• Man wearing Walker's Game Ear hearing protection shooting an AR-15 rifle

About the Author:

Bob Campbell

Bob Campbell’s primary qualification is a lifelong love of firearms, writing, and scholarship. He holds a degree in Criminal Justice but is an autodidact in matters important to his readers. Campbell considers unarmed skills the first line of defense and the handgun the last resort. (He gets it honest- his uncle Jerry Campbell is in the Boxer’s Hall of Fame.)

Campbell has authored well over 6,000 articles columns and reviews and fourteen books for major publishers including Gun Digest, Skyhorse and Paladin Press. Campbell served as a peace officer and security professional and has made hundreds of arrests and been injured on the job more than once.

He has written curriculum on the university level, served as a lead missionary, and is desperately in love with Joyce. He is training his grandchildren not to be snowflakes. At an age when many are thinking of retirement, Bob is working a 60-hour week and awaits being taken up in a whirlwind many years in the future.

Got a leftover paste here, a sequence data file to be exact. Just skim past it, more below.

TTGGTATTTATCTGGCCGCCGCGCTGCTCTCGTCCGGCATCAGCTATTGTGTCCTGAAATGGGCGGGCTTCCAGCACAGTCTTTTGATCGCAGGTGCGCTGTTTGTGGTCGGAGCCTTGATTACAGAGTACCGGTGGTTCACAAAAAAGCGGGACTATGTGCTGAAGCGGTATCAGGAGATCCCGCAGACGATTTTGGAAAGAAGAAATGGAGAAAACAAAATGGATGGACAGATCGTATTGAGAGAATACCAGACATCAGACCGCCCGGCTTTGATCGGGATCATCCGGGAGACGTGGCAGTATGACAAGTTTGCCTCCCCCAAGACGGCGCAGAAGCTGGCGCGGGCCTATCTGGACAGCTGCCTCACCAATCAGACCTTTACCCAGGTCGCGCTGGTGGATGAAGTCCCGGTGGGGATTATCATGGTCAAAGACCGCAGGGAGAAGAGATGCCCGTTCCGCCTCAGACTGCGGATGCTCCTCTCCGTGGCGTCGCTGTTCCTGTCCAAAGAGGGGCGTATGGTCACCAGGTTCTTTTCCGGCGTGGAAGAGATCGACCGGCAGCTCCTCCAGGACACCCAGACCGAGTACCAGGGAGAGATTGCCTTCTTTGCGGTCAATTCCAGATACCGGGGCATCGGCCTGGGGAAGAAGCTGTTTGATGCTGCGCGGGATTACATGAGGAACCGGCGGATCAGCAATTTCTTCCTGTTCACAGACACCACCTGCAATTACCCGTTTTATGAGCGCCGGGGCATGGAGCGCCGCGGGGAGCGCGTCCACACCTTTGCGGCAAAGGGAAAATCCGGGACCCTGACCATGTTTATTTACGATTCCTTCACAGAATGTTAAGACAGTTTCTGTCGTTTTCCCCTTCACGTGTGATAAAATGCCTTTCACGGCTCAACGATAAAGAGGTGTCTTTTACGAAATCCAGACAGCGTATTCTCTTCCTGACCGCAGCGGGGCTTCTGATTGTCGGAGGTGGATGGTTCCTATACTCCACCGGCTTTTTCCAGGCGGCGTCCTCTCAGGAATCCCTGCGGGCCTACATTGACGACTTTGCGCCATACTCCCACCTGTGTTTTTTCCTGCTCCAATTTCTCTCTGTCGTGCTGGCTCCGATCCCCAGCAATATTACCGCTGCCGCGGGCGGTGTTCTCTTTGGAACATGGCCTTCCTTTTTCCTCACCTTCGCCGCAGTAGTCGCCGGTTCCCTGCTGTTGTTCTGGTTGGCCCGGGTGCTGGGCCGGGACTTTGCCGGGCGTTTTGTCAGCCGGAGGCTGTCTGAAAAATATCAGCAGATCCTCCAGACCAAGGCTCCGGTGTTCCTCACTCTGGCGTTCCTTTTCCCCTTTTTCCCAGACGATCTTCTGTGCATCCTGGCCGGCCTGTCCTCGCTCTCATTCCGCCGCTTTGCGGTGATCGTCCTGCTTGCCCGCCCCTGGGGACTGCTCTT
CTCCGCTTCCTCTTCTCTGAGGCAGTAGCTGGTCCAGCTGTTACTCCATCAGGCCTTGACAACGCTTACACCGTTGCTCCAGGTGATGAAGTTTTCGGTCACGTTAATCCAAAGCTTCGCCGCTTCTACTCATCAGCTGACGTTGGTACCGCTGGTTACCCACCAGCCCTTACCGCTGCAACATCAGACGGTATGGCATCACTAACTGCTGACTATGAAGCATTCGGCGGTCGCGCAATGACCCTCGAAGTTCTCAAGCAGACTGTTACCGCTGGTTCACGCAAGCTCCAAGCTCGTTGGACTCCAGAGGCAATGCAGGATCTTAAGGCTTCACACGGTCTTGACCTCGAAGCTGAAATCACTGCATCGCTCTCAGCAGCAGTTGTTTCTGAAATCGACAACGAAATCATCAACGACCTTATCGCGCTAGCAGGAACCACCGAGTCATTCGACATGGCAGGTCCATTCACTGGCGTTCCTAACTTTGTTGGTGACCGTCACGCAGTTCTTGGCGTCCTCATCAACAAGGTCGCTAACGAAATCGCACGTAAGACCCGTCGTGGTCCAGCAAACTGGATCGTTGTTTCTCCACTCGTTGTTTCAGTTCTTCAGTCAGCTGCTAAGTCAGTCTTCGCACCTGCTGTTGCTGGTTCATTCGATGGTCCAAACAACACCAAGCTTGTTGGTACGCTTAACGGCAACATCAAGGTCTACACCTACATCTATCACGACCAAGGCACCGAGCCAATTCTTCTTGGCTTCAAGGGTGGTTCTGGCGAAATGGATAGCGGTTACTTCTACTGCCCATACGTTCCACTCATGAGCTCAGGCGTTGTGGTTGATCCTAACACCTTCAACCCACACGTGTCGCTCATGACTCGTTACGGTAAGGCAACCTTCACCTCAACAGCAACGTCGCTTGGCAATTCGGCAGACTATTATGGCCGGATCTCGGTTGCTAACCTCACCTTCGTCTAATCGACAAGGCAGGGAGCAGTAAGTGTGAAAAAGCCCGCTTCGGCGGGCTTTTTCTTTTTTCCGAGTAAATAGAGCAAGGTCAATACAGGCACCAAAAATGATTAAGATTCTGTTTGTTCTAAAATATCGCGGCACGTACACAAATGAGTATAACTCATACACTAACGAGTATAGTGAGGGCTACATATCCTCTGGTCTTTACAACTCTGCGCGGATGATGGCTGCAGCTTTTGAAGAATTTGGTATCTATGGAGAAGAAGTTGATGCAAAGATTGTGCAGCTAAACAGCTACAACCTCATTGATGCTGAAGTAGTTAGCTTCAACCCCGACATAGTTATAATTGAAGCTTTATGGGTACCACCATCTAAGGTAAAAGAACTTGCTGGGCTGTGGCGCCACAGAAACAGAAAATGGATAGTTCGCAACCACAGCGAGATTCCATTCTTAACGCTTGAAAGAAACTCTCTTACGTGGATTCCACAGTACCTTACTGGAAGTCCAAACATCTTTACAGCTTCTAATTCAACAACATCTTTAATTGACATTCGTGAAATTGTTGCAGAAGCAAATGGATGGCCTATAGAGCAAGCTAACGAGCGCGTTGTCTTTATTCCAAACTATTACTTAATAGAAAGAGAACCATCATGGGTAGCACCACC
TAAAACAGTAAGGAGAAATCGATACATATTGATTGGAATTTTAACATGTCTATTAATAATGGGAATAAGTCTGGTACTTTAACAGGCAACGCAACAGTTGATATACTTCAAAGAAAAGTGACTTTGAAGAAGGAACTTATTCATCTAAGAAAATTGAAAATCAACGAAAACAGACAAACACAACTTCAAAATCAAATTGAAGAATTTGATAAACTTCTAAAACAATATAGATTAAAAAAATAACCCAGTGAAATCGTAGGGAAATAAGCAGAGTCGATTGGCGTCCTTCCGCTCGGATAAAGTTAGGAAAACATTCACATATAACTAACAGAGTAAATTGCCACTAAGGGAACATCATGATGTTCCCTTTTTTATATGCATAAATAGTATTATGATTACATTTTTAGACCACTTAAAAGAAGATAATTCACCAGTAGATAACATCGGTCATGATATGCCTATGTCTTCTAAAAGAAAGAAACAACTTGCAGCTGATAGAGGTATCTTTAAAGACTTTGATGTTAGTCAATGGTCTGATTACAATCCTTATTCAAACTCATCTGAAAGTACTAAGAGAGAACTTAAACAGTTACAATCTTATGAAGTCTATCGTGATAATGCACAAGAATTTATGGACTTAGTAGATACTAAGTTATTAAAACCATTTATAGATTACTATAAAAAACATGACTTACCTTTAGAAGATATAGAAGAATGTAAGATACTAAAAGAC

Published in
Black Belt Magazine
Combat Handguns
Rifle Magazine
Gun Digest
Gun World
Tactical World
SWAT Magazine
American Gunsmith
Gun Tests Magazine
Women and Guns
The Journal Voice of American Law Enforcement
Police Magazine
Law Enforcement Technology
The Firearms Instructor
Tactical World
Concealed Carry Magazine
Concealed Carry Handguns

Books published

Holsters for Combat and Concealed Carry
The 1911 Automatic Pistol
The Handgun in Personal Defense
The Illustrated Guide to Handgun Skills
The Hunter and the Hunted
The Gun Digest Book of Personal Defense
The Gun Digest Book of the 1911
The Gun Digest Book of the 1911 second edition
Dealing with the Great Ammunition Shortage
Commando Gunsmithing
The Ultimate Book of Gunfighting